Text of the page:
Cut to present-day California, where police find multiple bodies on the harbor, and there are two survivors, 1 Hungarian in a coma and another cripple taken by the DA. At one of the Police stations, agent Kujan tries to convince another officer to let him meet the cripple, Verbal, but instead, he is informed that Verbal cut some deal and is now looking for posting bail. The whole thing has turned political and powerful people protect him. Agent Kujan finally gets permission to talk to him in the office itself.

Another agent, Baer, goes to visit the Hungarian survivor, who mentions the name Keyser Soze and with each mention of this name, everyone goes pale.

It cuts back to Agent Kujan, and his conversation with Verbal starts when he tells his version of the story of what happened. Six weeks ago, they all met for the first time for that lineup. Finally, they are released due to Edie, and they all leave eyeing Keaton if he agrees. Later Verbal goes to Keaton’s place and convinces him to take the job.




And then their adventure together. The first thing they hit is a taxi service, not a normal one but a racket where corrupt police officers help drug dealers and criminals enter a town and move around in police vehicles for a few thousand dollars. Everyone on our perpetrator’s team put up something for the hit to work, and everything goes on perfectly.

Then they go to meet Redfoot for payment and are somehow pulled into this other job with better pay but more danger. They end up killing a few people, which turns out to be a setup by someone named Kobayashi, who wants to meet them.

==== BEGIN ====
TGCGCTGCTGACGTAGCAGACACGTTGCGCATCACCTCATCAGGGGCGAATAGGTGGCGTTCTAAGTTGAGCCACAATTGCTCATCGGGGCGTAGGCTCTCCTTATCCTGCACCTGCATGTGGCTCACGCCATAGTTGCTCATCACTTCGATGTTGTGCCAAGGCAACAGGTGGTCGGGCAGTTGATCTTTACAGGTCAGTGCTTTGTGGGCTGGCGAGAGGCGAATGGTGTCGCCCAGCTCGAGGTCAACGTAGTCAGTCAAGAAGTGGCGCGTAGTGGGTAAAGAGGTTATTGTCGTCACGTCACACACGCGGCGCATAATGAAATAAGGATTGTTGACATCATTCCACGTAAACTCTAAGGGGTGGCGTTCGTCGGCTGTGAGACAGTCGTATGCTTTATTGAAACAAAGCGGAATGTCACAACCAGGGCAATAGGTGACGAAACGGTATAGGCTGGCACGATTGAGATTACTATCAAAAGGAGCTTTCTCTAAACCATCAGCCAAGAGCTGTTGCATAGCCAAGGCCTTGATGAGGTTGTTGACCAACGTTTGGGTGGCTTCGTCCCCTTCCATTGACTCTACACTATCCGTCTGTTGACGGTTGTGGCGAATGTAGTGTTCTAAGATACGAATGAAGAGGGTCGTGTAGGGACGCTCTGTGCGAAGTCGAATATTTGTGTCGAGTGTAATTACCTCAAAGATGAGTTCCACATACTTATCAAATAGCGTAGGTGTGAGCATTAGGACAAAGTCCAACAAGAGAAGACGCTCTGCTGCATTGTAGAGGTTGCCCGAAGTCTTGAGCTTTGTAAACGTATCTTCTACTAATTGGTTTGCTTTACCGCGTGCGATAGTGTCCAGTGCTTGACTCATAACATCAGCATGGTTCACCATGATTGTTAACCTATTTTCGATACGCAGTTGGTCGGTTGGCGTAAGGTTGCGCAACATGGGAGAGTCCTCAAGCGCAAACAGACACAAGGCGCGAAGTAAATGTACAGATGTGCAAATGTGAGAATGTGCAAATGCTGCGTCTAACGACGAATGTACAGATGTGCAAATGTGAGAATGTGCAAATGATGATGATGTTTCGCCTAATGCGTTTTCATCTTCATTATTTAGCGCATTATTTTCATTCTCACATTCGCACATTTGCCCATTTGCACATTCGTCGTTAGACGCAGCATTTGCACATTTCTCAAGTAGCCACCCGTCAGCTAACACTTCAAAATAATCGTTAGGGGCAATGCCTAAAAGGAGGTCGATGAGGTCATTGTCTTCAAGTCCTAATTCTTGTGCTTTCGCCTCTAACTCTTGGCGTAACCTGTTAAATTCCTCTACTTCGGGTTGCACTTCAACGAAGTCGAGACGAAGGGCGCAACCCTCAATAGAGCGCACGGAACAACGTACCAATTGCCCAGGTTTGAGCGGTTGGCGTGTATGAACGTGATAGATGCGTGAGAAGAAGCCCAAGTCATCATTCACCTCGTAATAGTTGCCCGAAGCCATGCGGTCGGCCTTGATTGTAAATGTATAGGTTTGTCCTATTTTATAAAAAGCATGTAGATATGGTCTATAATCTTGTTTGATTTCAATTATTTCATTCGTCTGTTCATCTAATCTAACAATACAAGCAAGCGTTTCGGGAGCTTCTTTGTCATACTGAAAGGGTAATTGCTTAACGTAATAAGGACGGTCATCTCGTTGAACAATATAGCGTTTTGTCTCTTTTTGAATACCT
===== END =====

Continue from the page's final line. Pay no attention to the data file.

They meet Kobayashi, a lawyer for Keyser Soze, who wants to hire them for the Boat job, which is more dangerous. They all deny it, but Soze has files on them, and Kobayashi threatens their lives. The boat job entails stealing 90 million dollars worth of coke from the boat to stop a deal from happening, which would then help Soze run his cartel.

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Back to the present day, Verbal tells Agent Kujan what he knows about Keyser Soze, – a German Turkish guy who killed his whole family along with the ones who hurt them. He killed everyone related to his enemies and their next of kin. According to Verbal, all the pressure coming from the top is all because of Soze, and he will pick him up the moment he steps out of the station, and they will never hear from him again.




Back in the hospital, the Hungarian helps make a sketch of Keyser Soze.

Verbal then continues his story, the next day after the Kobayashi incident, Fenester leaves, then takes a chunk of their money, and they get a call from Kobayashi telling them they could find him or whatever remains of him. They bury him and decide to do the job as a precaution. They try to kill Kobayashi, but he has some tricks up his sleeve; he has Edie and someone important from everyone’s life, making them leave.

The Usual Suspects (1995) Movie Ending Explained

Finally, the big day comes, and things start to come to play. With everyone in position, Keaton tells Verbal to take the money and go to Edie and tell her that he tried not everything go southways. They start the job with a bang – killing anyone who comes their way. They then start looking for coke. But someone starts hunting them, too, starting with Hockney. After a while, they realize that there’s no coke. On the side, we can see this man inside a safe room on the boat, saying Soze is here to kill him, and then someone shoots him too.